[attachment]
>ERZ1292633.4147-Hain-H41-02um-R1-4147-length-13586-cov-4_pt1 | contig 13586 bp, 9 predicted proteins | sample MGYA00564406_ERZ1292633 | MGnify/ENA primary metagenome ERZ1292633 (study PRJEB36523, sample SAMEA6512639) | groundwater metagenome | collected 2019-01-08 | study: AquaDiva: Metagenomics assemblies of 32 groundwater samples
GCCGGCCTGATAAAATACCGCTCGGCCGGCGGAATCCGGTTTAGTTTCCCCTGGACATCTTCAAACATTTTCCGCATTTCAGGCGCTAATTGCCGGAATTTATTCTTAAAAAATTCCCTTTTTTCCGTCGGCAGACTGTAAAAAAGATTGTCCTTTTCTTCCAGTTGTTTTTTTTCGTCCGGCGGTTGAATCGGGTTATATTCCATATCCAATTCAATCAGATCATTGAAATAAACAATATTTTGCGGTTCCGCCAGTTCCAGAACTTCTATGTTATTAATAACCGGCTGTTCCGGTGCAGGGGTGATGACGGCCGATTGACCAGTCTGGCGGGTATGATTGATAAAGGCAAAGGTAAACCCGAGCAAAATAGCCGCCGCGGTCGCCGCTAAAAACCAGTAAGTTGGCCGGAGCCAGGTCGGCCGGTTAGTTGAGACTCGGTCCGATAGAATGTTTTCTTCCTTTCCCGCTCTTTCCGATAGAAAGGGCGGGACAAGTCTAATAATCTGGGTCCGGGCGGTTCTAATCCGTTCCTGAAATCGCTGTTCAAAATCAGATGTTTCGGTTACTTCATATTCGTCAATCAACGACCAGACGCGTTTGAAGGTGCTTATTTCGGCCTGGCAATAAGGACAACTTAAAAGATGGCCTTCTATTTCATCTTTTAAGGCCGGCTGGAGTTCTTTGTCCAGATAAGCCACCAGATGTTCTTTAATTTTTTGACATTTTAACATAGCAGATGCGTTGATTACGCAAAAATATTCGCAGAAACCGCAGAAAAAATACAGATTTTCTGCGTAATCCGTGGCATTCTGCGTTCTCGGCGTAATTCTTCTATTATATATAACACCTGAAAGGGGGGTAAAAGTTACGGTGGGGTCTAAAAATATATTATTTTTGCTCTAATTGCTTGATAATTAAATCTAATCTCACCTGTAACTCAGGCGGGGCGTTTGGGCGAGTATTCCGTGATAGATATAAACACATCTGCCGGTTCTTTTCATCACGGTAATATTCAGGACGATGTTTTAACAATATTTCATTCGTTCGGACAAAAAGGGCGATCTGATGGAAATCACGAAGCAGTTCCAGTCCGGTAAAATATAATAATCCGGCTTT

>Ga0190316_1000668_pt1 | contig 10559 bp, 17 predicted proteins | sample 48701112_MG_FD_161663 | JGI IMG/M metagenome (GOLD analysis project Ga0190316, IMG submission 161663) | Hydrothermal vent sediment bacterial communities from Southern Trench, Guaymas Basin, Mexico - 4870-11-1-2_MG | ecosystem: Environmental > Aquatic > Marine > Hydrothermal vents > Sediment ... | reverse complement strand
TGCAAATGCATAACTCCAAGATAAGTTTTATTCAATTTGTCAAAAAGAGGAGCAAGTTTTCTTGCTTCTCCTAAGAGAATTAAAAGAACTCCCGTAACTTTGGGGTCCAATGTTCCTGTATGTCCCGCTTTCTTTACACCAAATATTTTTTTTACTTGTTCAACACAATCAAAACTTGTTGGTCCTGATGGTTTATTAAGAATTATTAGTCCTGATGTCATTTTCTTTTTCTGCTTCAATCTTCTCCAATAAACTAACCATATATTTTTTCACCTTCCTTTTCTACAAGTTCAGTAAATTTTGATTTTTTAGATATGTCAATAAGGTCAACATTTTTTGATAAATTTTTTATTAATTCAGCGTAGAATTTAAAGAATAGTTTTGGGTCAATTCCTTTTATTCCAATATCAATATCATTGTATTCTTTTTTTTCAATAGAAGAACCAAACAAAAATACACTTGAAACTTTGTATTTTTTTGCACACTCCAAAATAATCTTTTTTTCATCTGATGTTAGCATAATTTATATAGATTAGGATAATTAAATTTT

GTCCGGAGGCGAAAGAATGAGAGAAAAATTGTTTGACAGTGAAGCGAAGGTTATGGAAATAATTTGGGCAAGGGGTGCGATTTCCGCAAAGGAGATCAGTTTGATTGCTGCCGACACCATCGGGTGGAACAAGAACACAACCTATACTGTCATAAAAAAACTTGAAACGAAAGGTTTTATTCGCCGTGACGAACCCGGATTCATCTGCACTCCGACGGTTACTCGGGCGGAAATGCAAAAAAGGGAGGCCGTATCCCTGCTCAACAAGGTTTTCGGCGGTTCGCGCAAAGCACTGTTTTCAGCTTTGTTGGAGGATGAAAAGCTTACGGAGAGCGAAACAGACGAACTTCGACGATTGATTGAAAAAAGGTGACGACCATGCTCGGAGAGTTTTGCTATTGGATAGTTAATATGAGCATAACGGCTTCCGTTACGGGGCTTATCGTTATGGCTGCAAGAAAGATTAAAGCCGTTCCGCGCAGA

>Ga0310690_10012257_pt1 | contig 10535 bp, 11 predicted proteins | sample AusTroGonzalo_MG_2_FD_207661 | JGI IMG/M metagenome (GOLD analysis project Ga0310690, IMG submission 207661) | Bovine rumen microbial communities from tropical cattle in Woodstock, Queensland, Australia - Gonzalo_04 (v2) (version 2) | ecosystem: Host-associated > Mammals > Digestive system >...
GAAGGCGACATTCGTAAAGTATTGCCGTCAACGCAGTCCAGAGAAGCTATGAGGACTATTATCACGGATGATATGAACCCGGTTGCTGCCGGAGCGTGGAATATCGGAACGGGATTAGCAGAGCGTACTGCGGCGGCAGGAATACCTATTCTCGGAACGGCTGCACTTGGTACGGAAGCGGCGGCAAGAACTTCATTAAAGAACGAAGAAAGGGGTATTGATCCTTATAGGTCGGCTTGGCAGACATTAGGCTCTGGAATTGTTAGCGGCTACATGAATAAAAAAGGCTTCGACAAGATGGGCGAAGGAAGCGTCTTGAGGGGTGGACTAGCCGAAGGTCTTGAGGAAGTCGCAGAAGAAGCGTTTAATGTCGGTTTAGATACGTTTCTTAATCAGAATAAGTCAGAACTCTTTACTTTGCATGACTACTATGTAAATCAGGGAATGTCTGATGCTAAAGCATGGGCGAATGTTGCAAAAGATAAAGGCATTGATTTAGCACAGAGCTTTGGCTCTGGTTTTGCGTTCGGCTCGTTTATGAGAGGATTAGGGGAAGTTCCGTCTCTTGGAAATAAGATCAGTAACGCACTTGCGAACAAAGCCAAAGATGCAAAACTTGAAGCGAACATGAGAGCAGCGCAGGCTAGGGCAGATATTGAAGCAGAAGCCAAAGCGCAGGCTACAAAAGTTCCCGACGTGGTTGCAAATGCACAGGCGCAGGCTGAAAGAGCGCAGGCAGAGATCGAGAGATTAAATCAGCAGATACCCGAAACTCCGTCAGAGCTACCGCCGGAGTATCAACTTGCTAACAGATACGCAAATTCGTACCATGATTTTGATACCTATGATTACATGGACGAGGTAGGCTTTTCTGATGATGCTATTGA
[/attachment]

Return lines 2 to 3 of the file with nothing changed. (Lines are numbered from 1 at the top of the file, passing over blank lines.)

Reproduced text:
GCCGGCCTGATAAAATACCGCTCGGCCGGCGGAATCCGGTTTAGTTTCCCCTGGACATCTTCAAACATTTTCCGCATTTCAGGCGCTAATTGCCGGAATTTATTCTTAAAAAATTCCCTTTTTTCCGTCGGCAGACTGTAAAAAAGATTGTCCTTTTCTTCCAGTTGTTTTTTTTCGTCCGGCGGTTGAATCGGGTTATATTCCATATCCAATTCAATCAGATCATTGAAATAAACAATATTTTGCGGTTCCGCCAGTTCCAGAACTTCTATGTTATTAATAACCGGCTGTTCCGGTGCAGGGGTGATGACGGCCGATTGACCAGTCTGGCGGGTATGATTGATAAAGGCAAAGGTAAACCCGAGCAAAATAGCCGCCGCGGTCGCCGCTAAAAACCAGTAAGTTGGCCGGAGCCAGGTCGGCCGGTTAGTTGAGACTCGGTCCGATAGAATGTTTTCTTCCTTTCCCGCTCTTTCCGATAGAAAGGGCGGGACAAGTCTAATAATCTGGGTCCGGGCGGTTCTAATCCGTTCCTGAAATCGCTGTTCAAAATCAGATGTTTCGGTTACTTCATATTCGTCAATCAACGACCAGACGCGTTTGAAGGTGCTTATTTCGGCCTGGCAATAAGGACAACTTAAAAGATGGCCTTCTATTTCATCTTTTAAGGCCGGCTGGAGTTCTTTGTCCAGATAAGCCACCAGATGTTCTTTAATTTTTTGACATTTTAACATAGCAGATGCGTTGATTACGCAAAAATATTCGCAGAAACCGCAGAAAAAATACAGATTTTCTGCGTAATCCGTGGCATTCTGCGTTCTCGGCGTAATTCTTCTATTATATATAACACCTGAAAGGGGGGTAAAAGTTACGGTGGGGTCTAAAAATATATTATTTTTGCTCTAATTGCTTGATAATTAAATCTAATCTCACCTGTAACTCAGGCGGGGCGTTTGGGCGAGTATTCCGTGATAGATATAAACACATCTGCCGGTTCTTTTCATCACGGTAATATTCAGGACGATGTTTTAACAATATTTCATTCGTTCGGACAAAAAGGGCGATCTGATGGAAATCACGAAGCAGTTCCAGTCCGGTAAAATATAATAATCCGGCTTT

>Ga0190316_1000668_pt1 | contig 10559 bp, 17 predicted proteins | sample 48701112_MG_FD_161663 | JGI IMG/M metagenome (GOLD analysis project Ga0190316, IMG submission 161663) | Hydrothermal vent sediment bacterial communities from Southern Trench, Guaymas Basin, Mexico - 4870-11-1-2_MG | ecosystem: Environmental > Aquatic > Marine > Hydrothermal vents > Sediment ... | reverse complement strand